Welcome to our nation’s capital.

Schaefer is overjoyed because he’s living large. He gets immediate access to the Oval Office via a special elevator, where he strolls past Marine guards. Schaefer has Nan (Joan Delaney), his girlfriend and bunkmate whom he wants to marry, with him, and one can imagine how Lux feels about that going about at government expense. It’s a wonderful life – until the glow and beeping of the red phone comes on at all hours, since the President needs a lot of therapy. Schaefer is getting fatigued being on call and needs to unwind, and to talk to someone himself . . . but no. Never. He would reveal classified information, and Lux’s threat is very real.

Schafer finds he’s being followed by strange men everywhere. His workplace frustration increases his paranoia. He calls Nan for a heart-to-heart, and she admits she’s so concerned, and loves him soooo much . . . and then he realizes she’s taping their conversation.

They eat at a restaurant, and he sees spies all around him. Nan says he’s being silly. He pretends to be stabbed and falls. Men all around him flash guns. He almost smiles in wicked glee. It’s not paranoia. They’re real.

But he wakes up. It was only a dream. He needs Nan, but she has been sent away by Lux because Schafer talks in his sleep, and . . . well, classified information . . .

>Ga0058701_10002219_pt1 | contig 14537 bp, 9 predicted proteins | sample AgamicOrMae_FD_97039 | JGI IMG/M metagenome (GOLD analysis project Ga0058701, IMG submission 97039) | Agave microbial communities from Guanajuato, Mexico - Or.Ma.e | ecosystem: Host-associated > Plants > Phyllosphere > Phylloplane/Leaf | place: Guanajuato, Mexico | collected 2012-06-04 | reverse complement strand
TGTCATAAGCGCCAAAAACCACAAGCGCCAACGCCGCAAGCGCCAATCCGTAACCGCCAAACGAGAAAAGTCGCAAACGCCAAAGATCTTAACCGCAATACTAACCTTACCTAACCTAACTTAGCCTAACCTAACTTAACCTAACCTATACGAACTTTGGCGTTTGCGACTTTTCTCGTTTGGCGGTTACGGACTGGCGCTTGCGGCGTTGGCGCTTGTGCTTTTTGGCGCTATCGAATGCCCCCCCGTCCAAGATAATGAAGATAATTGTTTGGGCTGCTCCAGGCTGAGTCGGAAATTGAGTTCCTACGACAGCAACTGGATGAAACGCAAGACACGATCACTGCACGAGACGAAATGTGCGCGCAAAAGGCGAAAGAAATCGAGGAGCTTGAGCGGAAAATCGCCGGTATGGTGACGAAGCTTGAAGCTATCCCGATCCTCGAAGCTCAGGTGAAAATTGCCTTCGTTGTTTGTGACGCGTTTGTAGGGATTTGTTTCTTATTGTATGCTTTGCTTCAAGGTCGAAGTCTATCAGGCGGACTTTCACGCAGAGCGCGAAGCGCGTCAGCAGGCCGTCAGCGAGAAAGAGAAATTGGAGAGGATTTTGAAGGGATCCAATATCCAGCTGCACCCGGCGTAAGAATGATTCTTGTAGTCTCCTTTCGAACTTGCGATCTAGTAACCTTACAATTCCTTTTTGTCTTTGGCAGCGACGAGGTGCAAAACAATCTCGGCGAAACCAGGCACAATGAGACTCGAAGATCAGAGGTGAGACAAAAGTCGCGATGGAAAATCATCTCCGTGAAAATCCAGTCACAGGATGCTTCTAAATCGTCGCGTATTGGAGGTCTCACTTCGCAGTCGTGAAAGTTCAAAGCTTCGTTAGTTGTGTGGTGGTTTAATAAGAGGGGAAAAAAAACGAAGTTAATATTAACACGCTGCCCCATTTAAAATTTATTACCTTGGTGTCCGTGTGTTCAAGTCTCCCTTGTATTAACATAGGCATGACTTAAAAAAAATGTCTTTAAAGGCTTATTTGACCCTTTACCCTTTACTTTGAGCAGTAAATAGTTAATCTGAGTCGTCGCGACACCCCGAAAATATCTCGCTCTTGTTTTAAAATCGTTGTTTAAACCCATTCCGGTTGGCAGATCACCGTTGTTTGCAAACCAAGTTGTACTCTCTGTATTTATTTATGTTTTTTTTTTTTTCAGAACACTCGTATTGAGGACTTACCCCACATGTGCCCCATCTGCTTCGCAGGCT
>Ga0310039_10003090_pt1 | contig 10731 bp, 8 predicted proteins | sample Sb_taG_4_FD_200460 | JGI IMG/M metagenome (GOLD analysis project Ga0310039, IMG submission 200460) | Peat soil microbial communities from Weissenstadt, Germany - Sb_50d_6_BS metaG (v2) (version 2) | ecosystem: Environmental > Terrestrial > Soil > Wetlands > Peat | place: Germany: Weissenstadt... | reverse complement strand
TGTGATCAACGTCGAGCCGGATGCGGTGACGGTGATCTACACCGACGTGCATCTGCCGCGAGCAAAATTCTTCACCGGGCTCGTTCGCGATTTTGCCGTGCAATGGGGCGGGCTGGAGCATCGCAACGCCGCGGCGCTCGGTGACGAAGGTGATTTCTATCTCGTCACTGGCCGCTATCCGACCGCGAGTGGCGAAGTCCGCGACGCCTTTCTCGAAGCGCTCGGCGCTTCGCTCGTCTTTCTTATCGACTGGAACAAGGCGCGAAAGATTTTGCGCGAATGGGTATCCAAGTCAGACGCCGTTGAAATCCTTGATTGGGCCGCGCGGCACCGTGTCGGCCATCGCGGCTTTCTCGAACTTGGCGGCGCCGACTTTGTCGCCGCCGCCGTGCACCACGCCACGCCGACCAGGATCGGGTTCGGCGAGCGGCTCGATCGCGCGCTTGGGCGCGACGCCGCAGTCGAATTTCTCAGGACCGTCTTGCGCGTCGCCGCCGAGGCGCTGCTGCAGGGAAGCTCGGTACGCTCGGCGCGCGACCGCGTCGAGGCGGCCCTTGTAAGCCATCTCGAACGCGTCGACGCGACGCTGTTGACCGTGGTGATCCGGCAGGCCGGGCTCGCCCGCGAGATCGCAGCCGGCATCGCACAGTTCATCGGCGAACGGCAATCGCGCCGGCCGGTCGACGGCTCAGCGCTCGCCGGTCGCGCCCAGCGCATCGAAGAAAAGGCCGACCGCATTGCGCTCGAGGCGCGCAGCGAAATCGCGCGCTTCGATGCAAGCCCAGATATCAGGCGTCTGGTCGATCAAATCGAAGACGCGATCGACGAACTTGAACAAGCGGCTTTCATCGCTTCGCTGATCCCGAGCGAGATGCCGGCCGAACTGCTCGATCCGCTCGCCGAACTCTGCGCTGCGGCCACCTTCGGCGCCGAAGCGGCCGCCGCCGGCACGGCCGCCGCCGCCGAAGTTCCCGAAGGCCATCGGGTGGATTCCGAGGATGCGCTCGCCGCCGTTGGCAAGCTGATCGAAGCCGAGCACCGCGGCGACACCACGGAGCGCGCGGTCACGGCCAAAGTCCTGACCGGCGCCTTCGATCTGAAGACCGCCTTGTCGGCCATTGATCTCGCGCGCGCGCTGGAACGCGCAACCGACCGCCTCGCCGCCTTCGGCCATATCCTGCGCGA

He has to escape. After another session, Schaefer uses the elevator to sneak into a tour group and leave the White House, then bonds with the Quantrills, a family visiting from New Jersey. They’re delighted he wants to come along with them.

They’re the typical affluent, suburban family. The husband keeps a variety of guns: the car gun, the house gun. He’s a liberal, of course, but there are conservatives nearby, and when they disarm, he’ll do so. He’s proud of his echt suburban house and its booming stereo everywhere. “Total sound,” he brags. The wife takes karate. Their son has a Junior Spy Kit and wiretaps Schaefer.

The world’s intelligence agencies want Schaefer and all the secrets the President has told him, especially our loyal allies. The Russians dispatch their top agent, Kropotkin (Severn Darden), a thoughtful, low-key man whose mission is to bring Schaefer to Moscow.

Cocket conducts a seminar at CEA headquarters, a collegiate, book-lined room where the staff, of all sexes and colors, agree that Masters is the man who must be sent after the AWOL therapist. Cocket is kind and concerned that Masters brings “Sidney” back. But, if things turn otherwise . . . Masters nods.

At a cold, anonymous room in FBR headquarters, Lux speaks to his agents; all, like him, short and wearing black suits.

“Kill Schaefer,” Lux almost hisses.

The Quantrills treat Schaefer to dinner in New York, and when they come out, men charge them. “Muggers!” the wife squeals in glee, and knocks them out with karate while the husband plugs them with his suit gun. Schaefer runs away.